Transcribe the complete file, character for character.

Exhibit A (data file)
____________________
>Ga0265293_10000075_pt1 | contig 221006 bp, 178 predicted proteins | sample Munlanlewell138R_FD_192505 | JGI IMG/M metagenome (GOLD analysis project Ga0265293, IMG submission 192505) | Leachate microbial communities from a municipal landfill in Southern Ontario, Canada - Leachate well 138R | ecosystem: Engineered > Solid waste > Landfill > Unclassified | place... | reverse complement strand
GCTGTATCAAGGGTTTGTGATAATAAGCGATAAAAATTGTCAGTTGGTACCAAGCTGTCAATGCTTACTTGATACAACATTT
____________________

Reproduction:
>Ga0265293_10000075_pt1 | contig 221006 bp, 178 predicted proteins | sample Munlanlewell138R_FD_192505 | JGI IMG/M metagenome (GOLD analysis project Ga0265293, IMG submission 192505) | Leachate microbial communities from a municipal landfill in Southern Ontario, Canada - Leachate well 138R | ecosystem: Engineered > Solid waste > Landfill > Unclassified | place... | reverse complement strand
GCTGTATCAAGGGTTTGTGATAATAAGCGATAAAAATTGTCAGTTGGTACCAAGCTGTCAATGCTTACTTGATACAACATTT